Two days ago, the seagulls had a war. Wish we knew what it was about. A lot of commotion over the top of our house – complete with black, angry seagull droppings on the kayak, the windows, our house. Every time I went outside, the mama seagull clacked her beak at me. She sat on the caravan roof while I was hanging the washing, then swooped as I was leaving the yard. Fin barked at her and she swooped at Fin too. Above us, the rest of the seagulls were screaming in circles.
Vronnie looks after these seagulls. When I say ‘looks after’, I mean that she can feed them from her own mouth. She doesn’t routinely (thank goodness), but that’s the depth of her feelings for these animals. Large and powerful birds, I’ve discovered the seagull is also something of a maligned creature. They are of course, coastal seabirds – so they fit right into our seaside neighbourhood. No gliding over vast rubbish tips here, but they’re equally opportunistic. This includes eating left-over-chips from the side of the bins and perusing beach carrion. Good times.
Their favourite place to eat is from Vronnie’s balcony. She’s been feeding them for years; fish and bread and the rest. They’ve come to love her so much that, for a number of years, one pair have even built their nest on Vronnie’s next door neighbour’s roof. The neighbours keep the large white house next door as a holiday home. When they first bought the house, they did extensive works. Double storey balcony extension at the front, interior works… and a new roof. They’re away most of the time, so we don’t notice their house much. It’s getting impossible to miss the seagulls though.
The seagulls have disgraced the neighbour’s new roof. So far: a seagull nest, a large collection of guano, dead baby seagulls. There’s an ecosystem up there. The neighbours come every once in a while and yes, they noticed too. They’ve installed anti-bird devices on their roof. Vronnie found some the other day that had blown off in these unusual easterlies. These devices can’t be working so well.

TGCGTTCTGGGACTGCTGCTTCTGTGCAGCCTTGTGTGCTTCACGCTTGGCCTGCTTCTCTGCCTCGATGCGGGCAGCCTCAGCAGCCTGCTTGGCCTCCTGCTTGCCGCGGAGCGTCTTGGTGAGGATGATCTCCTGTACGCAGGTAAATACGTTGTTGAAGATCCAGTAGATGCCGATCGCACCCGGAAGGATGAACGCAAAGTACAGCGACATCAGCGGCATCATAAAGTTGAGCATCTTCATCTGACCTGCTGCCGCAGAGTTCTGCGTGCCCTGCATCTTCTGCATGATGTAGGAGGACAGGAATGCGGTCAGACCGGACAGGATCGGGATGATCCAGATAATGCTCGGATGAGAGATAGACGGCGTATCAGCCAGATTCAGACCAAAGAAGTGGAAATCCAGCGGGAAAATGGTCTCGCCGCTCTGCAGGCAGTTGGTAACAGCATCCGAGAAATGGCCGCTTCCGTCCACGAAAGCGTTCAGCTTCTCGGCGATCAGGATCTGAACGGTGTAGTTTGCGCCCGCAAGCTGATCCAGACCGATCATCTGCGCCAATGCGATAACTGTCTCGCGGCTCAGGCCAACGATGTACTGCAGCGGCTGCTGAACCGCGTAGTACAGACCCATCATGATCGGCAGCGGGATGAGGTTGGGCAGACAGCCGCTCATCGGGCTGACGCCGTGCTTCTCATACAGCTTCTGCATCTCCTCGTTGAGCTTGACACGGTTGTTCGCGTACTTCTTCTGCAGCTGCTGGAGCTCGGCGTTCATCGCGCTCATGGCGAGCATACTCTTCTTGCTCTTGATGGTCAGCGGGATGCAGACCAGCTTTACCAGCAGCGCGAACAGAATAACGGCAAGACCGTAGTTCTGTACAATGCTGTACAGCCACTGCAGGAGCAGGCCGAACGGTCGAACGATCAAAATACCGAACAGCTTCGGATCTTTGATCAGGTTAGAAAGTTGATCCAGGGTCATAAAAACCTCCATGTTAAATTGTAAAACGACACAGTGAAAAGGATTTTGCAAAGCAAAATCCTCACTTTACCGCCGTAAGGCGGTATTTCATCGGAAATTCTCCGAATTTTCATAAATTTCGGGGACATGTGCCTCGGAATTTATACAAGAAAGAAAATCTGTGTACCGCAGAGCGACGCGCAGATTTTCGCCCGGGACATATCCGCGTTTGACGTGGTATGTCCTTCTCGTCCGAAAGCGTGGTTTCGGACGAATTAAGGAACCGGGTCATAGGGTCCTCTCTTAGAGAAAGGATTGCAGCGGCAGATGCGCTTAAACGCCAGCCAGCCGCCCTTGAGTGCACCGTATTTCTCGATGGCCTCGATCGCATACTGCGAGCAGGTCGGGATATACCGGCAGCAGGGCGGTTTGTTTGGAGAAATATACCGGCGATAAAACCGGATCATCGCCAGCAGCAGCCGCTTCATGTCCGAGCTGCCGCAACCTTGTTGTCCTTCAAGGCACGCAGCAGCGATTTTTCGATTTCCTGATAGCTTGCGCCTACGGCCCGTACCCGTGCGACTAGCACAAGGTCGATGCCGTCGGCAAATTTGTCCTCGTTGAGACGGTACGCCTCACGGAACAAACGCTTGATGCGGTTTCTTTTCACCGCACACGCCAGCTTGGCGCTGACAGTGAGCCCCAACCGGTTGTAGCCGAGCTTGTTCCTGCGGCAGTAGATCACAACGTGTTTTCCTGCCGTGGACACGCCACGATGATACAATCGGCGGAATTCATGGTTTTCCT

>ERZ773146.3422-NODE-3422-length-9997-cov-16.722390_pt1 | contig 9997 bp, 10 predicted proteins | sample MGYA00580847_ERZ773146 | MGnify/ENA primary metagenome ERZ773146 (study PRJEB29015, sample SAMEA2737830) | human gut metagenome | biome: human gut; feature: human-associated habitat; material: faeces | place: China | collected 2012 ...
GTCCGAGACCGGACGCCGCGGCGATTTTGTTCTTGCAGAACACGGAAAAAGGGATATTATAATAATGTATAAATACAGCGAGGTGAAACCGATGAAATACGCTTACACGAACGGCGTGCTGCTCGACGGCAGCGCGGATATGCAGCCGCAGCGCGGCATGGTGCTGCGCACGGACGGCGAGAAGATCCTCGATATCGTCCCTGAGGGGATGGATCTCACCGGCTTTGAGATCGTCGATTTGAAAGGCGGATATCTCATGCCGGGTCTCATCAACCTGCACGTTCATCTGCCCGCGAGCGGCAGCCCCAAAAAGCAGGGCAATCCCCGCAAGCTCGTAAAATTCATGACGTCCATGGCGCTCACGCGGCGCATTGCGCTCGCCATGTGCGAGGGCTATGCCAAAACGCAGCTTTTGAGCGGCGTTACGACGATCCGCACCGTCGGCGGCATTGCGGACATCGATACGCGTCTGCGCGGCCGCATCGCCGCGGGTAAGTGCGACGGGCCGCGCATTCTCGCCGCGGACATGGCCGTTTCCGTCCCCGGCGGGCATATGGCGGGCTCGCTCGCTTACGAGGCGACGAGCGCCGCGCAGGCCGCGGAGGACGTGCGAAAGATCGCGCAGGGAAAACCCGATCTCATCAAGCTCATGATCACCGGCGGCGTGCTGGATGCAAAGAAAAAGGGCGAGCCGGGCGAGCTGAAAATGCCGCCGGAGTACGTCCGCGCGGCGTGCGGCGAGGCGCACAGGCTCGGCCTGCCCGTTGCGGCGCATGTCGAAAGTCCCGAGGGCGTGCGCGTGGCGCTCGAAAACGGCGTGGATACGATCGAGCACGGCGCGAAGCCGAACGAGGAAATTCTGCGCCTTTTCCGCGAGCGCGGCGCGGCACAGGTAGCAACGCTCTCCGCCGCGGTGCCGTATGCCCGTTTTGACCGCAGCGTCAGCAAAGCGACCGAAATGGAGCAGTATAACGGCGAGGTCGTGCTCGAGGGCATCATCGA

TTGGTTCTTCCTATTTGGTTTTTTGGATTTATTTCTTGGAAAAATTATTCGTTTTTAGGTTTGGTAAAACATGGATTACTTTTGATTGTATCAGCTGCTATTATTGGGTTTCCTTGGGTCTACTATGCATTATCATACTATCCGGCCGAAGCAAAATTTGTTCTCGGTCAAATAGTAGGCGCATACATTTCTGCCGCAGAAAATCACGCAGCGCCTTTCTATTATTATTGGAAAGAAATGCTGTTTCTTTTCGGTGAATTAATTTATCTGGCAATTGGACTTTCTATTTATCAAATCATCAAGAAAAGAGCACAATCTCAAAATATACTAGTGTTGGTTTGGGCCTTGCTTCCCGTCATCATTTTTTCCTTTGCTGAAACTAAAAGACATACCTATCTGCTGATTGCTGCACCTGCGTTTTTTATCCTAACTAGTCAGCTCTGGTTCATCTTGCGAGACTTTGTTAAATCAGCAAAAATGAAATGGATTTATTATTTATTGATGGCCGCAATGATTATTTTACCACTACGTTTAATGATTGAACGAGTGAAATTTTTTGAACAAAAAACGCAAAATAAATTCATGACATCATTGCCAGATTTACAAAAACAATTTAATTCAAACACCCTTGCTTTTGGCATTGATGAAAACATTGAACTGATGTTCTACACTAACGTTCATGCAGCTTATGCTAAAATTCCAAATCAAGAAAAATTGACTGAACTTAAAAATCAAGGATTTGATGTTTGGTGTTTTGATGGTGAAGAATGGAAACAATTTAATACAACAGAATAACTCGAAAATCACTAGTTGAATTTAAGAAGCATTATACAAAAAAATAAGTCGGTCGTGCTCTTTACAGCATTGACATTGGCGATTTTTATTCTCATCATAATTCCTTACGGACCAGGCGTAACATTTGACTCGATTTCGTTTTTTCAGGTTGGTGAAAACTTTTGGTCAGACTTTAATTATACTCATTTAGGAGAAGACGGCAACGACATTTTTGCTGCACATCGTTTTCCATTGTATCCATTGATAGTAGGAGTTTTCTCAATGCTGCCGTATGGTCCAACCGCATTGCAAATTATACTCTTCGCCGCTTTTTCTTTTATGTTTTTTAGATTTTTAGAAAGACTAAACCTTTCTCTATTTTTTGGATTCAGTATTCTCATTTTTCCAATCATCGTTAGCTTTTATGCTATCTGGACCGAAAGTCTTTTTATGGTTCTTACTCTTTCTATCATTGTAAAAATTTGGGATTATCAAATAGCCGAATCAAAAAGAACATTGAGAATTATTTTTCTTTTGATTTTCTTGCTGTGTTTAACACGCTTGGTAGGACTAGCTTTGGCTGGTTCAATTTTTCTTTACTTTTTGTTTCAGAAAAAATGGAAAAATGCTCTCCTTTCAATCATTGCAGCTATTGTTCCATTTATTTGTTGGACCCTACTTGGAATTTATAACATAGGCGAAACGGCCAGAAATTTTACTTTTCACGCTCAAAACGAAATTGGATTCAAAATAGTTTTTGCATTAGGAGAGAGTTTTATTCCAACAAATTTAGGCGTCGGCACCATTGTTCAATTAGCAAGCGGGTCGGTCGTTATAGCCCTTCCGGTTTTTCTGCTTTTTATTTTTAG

Meanwhile, the daddy seagull is in love with Vronnie. He’s been in love with her for years. Vronnie calls him Gaviota, Spanish for seagull. Gaviota loves her so much, he’ll often land a few feet away and preen himself. It’s the boldest move for seagull/cross-species flirting I’ve seen so far. The mother gull will respond by landing on top of Vronnie’s conservatory roof, stamping her feet and pecking violently. She’s pecked the seals off the roof so much that Jack has spent good time fixing his step-mum’s roof. She’ll only stop when Vronnie feeds her – again and again. Her devotion is impressive.,
So why were they warring? I had no clue, until Vronnie filled me in. She’s noticed a bird’s been sitting for long stretches of time on the house – next door. It looks like her other next door neighbour is cooking a nest too. So maybe this was why the seagulls were fighting? Vronnie has good hunches… and I’ve learnt seagulls live rich interior lives.